An example of how drawdown works can be seen in the following scenario:
- John is age 65 and retired.
- He has £200k in a pension pot
- We will assume his investments grow at 4% net of all fees
- He withdraws £8,000 per year, which rises with inflation
In this example, John’s pension would run out at age 94. In fact, by age 85, he would have over £113,000 in his pension.
What happens to my drawdown pension if I die?
Under current legislation, if you die before age 75, then your beneficiaries can receive your pension tax-free. This can be taken as a lump sum or even as a regular income.
This is known as ‘beneficiary drawdown’. If you die after age 75, then any withdrawals will be taxable at their marginal rate of income tax.
Along with the flexibility it offers, these death benefits are what make drawdown a popular retirement strategy.
What’s more, under current legislation, pensions do not form part of your estate for inheritance tax purposes. Therefore, drawdown can be an effective strategy for mitigating inheritance tax if you are over the threshold.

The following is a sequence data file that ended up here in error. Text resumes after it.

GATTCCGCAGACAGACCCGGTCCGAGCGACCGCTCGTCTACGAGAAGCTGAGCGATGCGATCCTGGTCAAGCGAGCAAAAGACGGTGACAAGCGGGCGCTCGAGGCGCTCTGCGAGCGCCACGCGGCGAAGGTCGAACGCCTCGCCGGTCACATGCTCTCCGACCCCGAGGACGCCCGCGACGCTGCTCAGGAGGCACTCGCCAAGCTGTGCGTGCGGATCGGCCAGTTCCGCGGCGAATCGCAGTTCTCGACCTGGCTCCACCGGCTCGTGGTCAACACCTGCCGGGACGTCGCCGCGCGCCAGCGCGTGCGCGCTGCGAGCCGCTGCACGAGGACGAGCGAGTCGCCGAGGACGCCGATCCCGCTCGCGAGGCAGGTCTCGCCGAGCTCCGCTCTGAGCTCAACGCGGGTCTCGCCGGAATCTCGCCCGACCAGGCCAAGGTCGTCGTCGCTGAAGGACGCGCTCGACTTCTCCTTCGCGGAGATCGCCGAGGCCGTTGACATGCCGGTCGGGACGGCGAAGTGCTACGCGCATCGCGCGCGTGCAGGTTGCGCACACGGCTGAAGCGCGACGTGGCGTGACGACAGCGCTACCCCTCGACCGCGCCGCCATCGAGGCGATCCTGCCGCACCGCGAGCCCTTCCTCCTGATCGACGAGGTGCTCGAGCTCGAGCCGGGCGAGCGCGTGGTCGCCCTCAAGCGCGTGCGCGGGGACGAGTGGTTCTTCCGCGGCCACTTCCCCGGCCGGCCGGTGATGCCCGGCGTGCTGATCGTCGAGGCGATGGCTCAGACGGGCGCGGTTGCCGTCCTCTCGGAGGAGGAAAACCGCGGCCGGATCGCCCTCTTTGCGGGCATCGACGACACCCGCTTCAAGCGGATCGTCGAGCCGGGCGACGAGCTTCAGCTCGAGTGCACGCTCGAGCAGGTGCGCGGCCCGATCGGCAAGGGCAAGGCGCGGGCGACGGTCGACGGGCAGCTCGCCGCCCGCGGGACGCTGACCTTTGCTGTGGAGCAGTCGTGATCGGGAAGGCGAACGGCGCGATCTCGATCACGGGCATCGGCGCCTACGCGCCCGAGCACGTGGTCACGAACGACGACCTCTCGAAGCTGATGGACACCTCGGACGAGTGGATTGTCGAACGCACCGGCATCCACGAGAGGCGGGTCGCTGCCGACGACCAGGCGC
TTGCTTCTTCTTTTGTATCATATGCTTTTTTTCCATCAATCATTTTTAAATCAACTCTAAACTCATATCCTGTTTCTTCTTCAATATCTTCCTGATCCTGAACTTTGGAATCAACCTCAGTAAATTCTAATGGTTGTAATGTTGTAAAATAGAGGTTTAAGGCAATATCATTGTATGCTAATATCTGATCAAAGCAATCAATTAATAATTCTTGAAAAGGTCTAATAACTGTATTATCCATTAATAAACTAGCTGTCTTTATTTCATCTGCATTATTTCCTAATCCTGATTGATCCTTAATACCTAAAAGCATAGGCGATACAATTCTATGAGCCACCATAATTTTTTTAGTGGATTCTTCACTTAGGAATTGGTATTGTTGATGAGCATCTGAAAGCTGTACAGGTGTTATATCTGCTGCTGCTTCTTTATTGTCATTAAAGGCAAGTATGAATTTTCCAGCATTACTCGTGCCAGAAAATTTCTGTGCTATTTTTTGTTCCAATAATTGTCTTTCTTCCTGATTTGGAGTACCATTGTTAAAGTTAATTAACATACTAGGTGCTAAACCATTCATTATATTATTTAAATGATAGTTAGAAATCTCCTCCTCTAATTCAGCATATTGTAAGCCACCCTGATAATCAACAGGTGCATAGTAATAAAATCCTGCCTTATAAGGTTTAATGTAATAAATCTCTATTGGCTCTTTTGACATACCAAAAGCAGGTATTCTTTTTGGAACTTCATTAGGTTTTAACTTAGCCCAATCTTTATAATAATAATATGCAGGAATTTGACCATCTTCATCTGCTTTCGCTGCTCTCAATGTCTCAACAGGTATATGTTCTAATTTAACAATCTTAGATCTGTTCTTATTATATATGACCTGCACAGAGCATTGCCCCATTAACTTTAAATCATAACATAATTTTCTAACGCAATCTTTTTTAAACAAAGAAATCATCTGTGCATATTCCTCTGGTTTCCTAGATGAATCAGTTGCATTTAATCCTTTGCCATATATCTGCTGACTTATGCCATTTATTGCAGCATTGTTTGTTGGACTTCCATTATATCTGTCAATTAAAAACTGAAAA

What are the advantages of Flexi Access Drawdown?
- Flexibility. A drawdown’s flexibility is one of the reasons why it is so popular. The ability to shape your income around your personal circumstances is particularly useful when you factor in other assets such as the state pension and Defined Benefit pensions.
- Death benefits. As we have seen, a drawdown can have favourable death benefits compared to an annuity. This means you can pass your remaining pension to your loved ones.